• G/T students work together as a group, work with other students, and work independently. A group is comprised of a minimum of three G/T students, and G/T students are assigned to a classroom where a minimum of 30% or more of the classroom roster is made up of their G/T peers (TEA, 2020).
  • Out-of-school options relevant to G/T students’ areas of strength are provided.
  • Acceleration and flexible pacing are employed and actively facilitated by district administrators, counselors, and teachers.
  • Services addressing social-emotional needs of G/T students are provided.
  • G/T students served in AP, Pre-AP, IB, and/or dual credit courses must still receive differentiated instruction from a G/T-trained teacher (TEA, 2020).

Curriculum and Instruction

  • A continuum of appropriately challenging learning experiences and opportunities allow G/T students to pursue areas of interest and individual strength(s), and lead to development of advanced-level products and/or performances (e.g., Texas Performance Standards Project).
  • Scheduling modifications, acceleration opportunities in areas of student strengths, and flexible pacing are employed, allowing G/T students to learn at an appropriate level and pace.
  • Districts must offer opportunities to accelerate in areas of strength for qualifying G/T students in grades K–12, including full-grade and single-subject acceleration. Districts develop a process for facilitating acceleration in “areas of strength.”
  • Districts meet the needs of G/T students by modifying the depth, complexity, and pacing of the curriculum and instruction normally provided.

Professional Learning

  • G/T teachers are required to complete 30 hours of professional learning and an annual 6-hour update, the intent of which is to provide teachers of G/T students with training to enable them to differentiate and adjust the depth, complexity, and pacing of lessons to meet the needs of G/T students, including those with special needs, such as those who are twice-exceptional, the highly gifted, and English language learners.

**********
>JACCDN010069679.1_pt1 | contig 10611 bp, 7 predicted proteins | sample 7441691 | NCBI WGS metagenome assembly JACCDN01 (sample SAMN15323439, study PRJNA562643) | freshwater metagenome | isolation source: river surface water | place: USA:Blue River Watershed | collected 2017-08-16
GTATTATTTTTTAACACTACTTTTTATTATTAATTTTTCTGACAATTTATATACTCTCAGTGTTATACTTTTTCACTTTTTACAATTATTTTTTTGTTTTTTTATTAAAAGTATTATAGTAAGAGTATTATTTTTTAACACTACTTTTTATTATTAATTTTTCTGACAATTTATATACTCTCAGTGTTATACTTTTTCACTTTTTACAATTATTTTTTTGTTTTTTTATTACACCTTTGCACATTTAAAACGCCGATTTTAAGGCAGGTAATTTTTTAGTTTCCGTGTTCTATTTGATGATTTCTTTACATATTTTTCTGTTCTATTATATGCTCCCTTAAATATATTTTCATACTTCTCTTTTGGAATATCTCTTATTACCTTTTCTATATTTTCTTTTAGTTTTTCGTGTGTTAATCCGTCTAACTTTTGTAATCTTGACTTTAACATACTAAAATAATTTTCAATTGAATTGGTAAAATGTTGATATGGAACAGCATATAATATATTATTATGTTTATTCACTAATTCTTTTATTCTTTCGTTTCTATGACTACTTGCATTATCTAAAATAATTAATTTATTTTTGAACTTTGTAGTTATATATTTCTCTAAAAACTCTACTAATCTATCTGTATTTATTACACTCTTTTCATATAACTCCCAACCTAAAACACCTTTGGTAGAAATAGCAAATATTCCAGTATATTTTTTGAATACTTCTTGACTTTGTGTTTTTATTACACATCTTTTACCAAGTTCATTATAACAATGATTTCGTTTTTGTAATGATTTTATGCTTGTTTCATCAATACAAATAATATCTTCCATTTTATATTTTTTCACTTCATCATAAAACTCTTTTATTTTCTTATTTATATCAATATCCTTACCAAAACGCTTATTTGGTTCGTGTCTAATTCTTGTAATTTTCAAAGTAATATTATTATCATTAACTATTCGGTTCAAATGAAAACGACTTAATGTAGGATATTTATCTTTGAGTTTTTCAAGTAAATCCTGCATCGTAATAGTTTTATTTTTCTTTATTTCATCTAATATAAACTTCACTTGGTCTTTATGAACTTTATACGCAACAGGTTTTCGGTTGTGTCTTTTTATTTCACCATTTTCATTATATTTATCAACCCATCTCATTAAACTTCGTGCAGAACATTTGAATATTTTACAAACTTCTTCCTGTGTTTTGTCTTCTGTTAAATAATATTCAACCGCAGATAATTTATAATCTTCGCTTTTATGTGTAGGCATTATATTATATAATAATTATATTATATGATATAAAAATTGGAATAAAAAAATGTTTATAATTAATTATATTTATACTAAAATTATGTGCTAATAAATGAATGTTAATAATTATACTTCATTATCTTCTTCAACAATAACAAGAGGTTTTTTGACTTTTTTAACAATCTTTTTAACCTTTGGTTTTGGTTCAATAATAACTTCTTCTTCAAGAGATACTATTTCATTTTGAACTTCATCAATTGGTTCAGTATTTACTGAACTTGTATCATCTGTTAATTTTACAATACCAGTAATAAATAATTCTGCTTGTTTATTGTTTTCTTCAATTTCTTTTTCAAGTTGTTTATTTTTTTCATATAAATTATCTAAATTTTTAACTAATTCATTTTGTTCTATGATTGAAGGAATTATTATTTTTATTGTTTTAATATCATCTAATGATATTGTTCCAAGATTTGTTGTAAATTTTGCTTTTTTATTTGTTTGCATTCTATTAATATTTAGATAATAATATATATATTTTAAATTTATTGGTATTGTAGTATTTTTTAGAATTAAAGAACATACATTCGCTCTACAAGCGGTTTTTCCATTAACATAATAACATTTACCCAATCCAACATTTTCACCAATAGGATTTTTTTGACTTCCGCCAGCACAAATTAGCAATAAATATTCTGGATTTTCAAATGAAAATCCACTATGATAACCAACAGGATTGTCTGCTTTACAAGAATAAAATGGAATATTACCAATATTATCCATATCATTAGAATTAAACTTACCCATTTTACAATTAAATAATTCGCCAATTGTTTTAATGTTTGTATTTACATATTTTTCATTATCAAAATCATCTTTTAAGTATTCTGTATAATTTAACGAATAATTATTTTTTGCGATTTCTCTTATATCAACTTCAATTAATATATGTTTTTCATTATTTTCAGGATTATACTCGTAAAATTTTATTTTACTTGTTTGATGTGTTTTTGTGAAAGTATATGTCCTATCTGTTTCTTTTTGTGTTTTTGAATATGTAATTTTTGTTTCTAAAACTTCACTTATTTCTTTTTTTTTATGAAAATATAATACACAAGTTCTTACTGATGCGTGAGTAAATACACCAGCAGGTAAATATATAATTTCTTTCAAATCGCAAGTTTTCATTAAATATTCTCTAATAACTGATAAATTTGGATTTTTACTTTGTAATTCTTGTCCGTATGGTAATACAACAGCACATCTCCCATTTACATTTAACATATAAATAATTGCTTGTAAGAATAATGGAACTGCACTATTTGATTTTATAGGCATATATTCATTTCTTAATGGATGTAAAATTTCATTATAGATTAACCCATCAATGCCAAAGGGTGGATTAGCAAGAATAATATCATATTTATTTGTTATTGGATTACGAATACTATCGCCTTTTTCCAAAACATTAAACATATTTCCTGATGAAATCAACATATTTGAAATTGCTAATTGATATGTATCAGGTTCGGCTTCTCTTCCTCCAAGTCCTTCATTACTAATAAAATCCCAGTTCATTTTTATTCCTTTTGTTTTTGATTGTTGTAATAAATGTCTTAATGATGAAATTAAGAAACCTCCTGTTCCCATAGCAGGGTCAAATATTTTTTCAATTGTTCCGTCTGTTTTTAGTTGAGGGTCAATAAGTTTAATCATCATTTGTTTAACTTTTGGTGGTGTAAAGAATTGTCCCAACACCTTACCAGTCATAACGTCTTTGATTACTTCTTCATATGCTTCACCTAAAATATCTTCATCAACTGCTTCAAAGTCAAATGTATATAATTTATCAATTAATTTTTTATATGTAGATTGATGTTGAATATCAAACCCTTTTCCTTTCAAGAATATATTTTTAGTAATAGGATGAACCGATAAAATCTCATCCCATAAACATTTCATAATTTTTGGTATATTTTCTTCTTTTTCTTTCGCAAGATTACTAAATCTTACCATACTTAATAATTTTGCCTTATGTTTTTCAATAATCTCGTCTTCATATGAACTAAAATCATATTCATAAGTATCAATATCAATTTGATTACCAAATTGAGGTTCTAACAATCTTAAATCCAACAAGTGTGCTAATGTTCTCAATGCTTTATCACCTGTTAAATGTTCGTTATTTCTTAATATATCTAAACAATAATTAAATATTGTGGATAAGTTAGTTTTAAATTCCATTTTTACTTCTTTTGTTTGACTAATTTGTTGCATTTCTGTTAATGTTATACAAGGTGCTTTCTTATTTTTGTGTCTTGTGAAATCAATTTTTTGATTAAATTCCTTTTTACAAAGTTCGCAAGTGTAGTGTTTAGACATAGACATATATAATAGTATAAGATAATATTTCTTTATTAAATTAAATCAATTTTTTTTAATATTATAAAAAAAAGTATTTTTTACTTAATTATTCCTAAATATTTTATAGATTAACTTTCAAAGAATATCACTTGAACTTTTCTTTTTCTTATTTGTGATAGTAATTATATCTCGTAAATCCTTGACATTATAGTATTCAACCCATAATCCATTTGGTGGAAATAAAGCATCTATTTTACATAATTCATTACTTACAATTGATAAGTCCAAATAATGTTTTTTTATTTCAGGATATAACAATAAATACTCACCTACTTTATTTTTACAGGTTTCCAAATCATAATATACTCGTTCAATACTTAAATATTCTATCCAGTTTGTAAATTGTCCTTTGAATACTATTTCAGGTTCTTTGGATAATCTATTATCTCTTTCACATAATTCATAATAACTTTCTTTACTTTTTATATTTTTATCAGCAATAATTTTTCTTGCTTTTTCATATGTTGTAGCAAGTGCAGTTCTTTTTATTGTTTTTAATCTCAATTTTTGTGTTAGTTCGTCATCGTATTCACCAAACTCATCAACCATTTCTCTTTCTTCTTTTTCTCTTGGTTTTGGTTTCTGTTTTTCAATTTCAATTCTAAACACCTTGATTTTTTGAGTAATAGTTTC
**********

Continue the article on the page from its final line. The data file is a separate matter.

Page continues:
• Administrators complete a foundational course about the nature and needs of G/T students and service options for G/T students.
  • Counselors complete a foundational course about the nature and needs of G/T students, service options for G/T students, and social-emotional learning specific to G/T students.

Family/Community Involvement

  • G/T policies approved by the local board of trustees are communicated to parents.
  • Parents are included in the annual evaluation of the district’s G/T program, and parent and community input is requested. Data are shared with the board of trustees and used to update district and campus improvement plans. Findings and outcomes are shared with parents.
  • The opportunity to participate in a G/T parent association is provided.
  • Products and achievements of G/T students are shared with the community.



Texas Education Agency. (2019). Texas state plan for the education of gifted/talented students.

Texas Education Agency. (2020). Guidance for interpreting the expectations of the Texas State Plan for the Education of Gifted/Talented Students.

Patty Hammer, M. Ed. has been an educator for more than 25 years, with the past 15 years in gifted education. Her experience spans as a classroom teacher of gifted, gifted and talented specialist, and Coordinator of Advanced Academics. Currently, she serves as the Director of Advanced Academics in Alvin ISD. Not only is Patty a gifted educator, but the parent of a gifted child as well. These experiences drive her passion for gifted education.

Sharon Nolan is beginning her second year as GT Lead Coordinator for Elementary at New Caney ISD. She has a master’s degree in teacher leadership with a specialization in gifted and talented education. She is the mother of three G/T students and a member of the TAGT Parent Resource Committee.